Slept? last night on floor in alley way – any port in a storm. Enemy sending a few over. Rain continues.
I collect dead men’s effects. Shrapnel shell bursts in our midst and kills one [officer?] & wounds another. Heavy bombardment in afternoon. In evening I get orders to go to Albert no room here for us my asst’ draughtsman, L/c White, is very ill and nervous, has not left the dugouts all time we have been up here.
At 10:30 PM the G.S. Wagon with 4 horses come for our outfit. Much shelling, horses very restive. Dark night much swearing. Have to go to K dump on way down lose road in dark. Stranded! 400 yards to go for dump. Much sliding and falling into shell holes. Wet thro’ & covered with mud. Get men to come but two arrive. Call out for L/c White – no answer! Search ends fruitlessly for him. Hell of bombardment on. Find truck at dump; load it & push back. At junction there are two badly wounded men on one trolley coming our way & a horse & 3 trucks coming another & we bisecting them. Wounded have preference. Loads tipped amidst great argument. Am taken for an officer in the dark and make good on the predicament by giving orders.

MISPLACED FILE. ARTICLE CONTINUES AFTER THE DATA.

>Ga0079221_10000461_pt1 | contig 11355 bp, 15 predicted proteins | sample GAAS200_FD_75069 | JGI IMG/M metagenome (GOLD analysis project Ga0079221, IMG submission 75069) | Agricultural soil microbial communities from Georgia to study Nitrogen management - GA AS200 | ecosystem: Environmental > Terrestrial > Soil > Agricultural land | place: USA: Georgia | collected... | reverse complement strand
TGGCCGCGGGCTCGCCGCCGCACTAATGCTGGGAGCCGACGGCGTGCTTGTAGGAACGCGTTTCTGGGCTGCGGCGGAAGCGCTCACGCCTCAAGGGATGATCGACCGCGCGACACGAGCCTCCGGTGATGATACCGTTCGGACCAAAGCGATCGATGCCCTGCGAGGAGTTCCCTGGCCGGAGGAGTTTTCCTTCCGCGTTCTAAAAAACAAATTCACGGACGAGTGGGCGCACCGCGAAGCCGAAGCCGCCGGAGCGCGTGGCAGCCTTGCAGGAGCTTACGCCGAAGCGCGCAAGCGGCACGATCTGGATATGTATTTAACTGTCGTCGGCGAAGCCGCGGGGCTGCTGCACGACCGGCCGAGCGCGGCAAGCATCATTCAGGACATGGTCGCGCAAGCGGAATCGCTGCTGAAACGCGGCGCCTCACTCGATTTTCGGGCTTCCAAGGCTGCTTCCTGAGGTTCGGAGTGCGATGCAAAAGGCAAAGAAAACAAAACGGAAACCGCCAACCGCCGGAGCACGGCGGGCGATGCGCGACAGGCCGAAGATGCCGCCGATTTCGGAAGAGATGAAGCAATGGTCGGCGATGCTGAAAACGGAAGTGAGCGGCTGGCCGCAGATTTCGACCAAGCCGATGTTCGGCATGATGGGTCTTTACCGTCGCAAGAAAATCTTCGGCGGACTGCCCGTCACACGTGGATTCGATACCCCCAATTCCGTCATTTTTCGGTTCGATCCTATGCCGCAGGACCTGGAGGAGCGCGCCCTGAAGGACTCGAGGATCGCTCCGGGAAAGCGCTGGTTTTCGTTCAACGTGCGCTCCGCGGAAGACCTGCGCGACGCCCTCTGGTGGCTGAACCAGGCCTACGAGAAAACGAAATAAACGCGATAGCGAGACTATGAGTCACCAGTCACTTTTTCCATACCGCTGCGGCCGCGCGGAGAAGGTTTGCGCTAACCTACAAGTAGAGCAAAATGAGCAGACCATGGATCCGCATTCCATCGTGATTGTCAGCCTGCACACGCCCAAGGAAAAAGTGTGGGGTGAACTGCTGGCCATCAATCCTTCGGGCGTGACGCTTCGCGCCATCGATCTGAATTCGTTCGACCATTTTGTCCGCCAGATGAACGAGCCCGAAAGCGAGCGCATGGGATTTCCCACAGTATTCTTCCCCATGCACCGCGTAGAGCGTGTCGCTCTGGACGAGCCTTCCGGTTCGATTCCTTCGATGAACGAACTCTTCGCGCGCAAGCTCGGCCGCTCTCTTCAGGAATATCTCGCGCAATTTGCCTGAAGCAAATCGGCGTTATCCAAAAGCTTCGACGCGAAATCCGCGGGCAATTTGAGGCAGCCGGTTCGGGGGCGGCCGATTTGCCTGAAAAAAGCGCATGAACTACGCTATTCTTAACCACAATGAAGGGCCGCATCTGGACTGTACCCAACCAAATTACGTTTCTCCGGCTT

Difficulty over we find a way out among shell holes & arr Albert 2 am. L/c W. is there & has shell shock, is crying. Ought to have been brought up for cowardice but – human nature, etc.
*Shell Shock – A contemporary name for some soldiers’ reactions to traumatic episodes in battle. Shell shock could be defined in both physical and psychological ways but usually had to do with losing control of oneself by panicking, crying or inability to reason. Some soldiers who suffered from shell shock were put on trial for cowardice and sometimes even executed. At the time many felt that shell shock was not a medical condition, as much as weakness of character. Today shell shock is equated with modern diagnoses of Post-Traumatic Stress Disorder.